That such humiliation has been so easily accepted must be put down to a sense of fragility and inner torture but this must be made up for. Attempts, proposals or plans to civilise the Islamic countries tend to increase suspicion, as the peoples of those countries consider such proposals, no matter how they are worded, as serving the logic of the coloniser.
Globalisation - an increasing feeling of lagging behind
For those peoples, Globalization does not mean an American cultural provocation as it may mean to Europeans. This is a war that was lost a long time ago. To the intellectuals here, Globalization means an increasing feeling of lagging behind and being unable to keep up.
While the Europeans are threatened with second-class status in a globalized world, the peoples here see their case as completely hopeless. This means that Globalization increases their feelings of fragility, inferiority and megalomania and adds to a sense of alienation and insecurity.
Suicidal behaviour might be just an expression of being completely lost. If the West is the great symbolic enemy for many people here, the secondary importance of the West to the USA makes it no longer a symbol of strength or weakness. And once a symbol no longer exists, only the absolute loss can follow.
The matter should, in fact, be dealt with on the same symbolic level. It requires some thought and a real alternative answer through an ideological and political approach. The cultural and economical aid to the Islamic peoples will remain meaningless until an ideological and political approach has been developed.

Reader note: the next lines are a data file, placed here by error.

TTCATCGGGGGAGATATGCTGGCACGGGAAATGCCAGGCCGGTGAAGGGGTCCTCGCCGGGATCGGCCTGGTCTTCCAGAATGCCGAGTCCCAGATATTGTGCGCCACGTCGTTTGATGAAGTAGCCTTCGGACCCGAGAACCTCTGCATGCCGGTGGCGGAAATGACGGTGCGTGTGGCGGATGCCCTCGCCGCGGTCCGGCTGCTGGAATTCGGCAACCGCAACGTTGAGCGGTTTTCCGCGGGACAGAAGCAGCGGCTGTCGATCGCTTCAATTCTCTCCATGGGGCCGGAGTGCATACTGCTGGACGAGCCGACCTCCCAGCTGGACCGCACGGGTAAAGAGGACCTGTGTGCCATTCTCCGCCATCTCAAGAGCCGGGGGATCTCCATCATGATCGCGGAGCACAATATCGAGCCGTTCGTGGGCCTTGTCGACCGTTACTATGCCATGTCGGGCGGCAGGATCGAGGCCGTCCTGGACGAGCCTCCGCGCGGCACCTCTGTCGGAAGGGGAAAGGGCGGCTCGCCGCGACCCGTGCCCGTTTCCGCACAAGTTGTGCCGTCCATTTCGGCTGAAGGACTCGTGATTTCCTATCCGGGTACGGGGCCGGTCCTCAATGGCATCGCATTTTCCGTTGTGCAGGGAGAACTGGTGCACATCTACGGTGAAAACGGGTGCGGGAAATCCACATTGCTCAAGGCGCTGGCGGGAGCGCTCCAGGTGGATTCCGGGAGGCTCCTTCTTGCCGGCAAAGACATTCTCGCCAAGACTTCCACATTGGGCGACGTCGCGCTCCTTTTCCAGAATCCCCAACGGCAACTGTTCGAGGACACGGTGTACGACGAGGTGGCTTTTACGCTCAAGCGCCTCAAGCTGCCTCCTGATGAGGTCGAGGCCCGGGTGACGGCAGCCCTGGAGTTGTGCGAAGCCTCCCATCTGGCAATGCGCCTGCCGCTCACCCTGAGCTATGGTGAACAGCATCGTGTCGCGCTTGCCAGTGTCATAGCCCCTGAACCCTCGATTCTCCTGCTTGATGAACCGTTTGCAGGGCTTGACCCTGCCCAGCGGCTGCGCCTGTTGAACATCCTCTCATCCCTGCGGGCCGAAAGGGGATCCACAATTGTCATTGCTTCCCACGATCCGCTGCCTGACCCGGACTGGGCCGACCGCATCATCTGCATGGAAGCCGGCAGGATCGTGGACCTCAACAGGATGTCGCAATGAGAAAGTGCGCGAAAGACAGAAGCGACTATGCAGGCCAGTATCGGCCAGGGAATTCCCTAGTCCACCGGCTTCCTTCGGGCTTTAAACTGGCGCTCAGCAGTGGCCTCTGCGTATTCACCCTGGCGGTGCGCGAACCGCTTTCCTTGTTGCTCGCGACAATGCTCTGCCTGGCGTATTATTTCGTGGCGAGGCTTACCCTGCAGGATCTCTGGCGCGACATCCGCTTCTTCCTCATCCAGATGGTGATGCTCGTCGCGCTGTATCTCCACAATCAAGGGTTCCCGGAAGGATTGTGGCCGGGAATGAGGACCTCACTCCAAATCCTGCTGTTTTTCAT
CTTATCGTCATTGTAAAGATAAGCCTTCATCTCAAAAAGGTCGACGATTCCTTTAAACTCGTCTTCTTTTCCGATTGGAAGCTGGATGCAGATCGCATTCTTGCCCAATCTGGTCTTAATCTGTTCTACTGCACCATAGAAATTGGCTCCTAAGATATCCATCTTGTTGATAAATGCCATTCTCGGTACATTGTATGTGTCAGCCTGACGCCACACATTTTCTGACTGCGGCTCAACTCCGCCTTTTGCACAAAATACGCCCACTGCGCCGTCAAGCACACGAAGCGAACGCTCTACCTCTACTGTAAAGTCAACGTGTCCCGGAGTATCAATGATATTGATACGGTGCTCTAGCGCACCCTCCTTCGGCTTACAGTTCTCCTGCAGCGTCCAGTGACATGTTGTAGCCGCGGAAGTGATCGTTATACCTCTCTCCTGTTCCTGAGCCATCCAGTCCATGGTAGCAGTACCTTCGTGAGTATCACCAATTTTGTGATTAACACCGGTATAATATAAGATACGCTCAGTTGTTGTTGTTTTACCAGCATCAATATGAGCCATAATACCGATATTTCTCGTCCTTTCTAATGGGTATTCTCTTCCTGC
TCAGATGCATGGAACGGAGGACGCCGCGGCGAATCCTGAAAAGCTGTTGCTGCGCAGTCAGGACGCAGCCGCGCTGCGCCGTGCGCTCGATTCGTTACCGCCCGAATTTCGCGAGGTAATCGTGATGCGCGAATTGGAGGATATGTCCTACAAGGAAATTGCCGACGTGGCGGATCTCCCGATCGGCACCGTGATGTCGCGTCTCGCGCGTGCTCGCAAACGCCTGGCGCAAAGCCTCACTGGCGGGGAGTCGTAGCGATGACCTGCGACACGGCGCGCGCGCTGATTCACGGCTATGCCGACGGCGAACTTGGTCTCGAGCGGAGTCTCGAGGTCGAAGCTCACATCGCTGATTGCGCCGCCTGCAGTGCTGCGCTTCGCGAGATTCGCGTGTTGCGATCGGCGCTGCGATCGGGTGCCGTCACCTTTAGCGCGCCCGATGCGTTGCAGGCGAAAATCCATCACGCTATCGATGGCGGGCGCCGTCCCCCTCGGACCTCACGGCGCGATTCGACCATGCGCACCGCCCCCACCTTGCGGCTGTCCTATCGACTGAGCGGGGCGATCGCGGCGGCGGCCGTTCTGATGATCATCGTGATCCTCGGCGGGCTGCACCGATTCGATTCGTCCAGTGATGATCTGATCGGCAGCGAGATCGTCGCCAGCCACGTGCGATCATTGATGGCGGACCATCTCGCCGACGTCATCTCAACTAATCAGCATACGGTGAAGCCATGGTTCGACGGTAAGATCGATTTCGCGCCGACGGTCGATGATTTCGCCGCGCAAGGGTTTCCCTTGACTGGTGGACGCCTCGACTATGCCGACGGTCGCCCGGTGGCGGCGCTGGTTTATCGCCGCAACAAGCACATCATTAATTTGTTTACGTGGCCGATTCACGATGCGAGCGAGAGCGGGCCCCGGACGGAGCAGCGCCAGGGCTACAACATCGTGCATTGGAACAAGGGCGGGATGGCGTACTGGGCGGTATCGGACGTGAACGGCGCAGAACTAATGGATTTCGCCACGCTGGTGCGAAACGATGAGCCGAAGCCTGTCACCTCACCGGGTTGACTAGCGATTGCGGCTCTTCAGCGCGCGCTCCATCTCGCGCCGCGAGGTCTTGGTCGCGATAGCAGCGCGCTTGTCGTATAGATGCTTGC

Globalisation and the Middle East conflict
More accurately, it could be said that aid will remain meaningless as long as the international preference for Israel continues to present an image of continuing colonial aggression and increasing contempt for the Islamic peoples. Strictly speaking, for the peoples of the Orient, Israel is not an oriental country but an instrument of the West. The preference given to Israel means a continuous reinforcement of the supremacy of the West and its denial of Arab rights.
It can even be said to represent repetition of the invasion by the West which brought about the Arab and Islamic weakness and paralysis. Israel, for many Muslims and Arabs is a symbol and the preference given to it makes new psychological-ideological complications for the West inevitable. The obvious supremacy of Israel is a kind of a daily live show, a reminder of the triumph of the West.
As long as this remains unchanged, the problem will get worse and the sense of injury Moslems and Arabs feel will increase with the perceived scorn of the response. The discourse on the equality among different cultures and civilisations makes no sense for those who believe that the preference given to Israel is a daily, tangible declaration of inequality and that this preference is, in a way, a sort of self-preference and a confirmation of supremacy, too.
I do not wish to elaborate further on this point. If we are to put the West on trial, however, then it makes sense to raise the question of Jerusalem and Palestine. This is the point to start from, if we really want a reconciliation with Islam. The symbolic inheritance must be dealt with if we want to make it possible to deal with the details of reality.
© Qantara.de 2003
This article was first published in the German magazine for cultural exchange, Zeitschrift für Kulturaustausch.
Abbas Beydoun is considered one of Lebanon's most prolific intellectuals. Beydoun (b. 1945) has gained his reputation as journalist and poet and is currently editor-in-chief for the cultural pages of As-Safir, one of Lebanon's daily newspapers.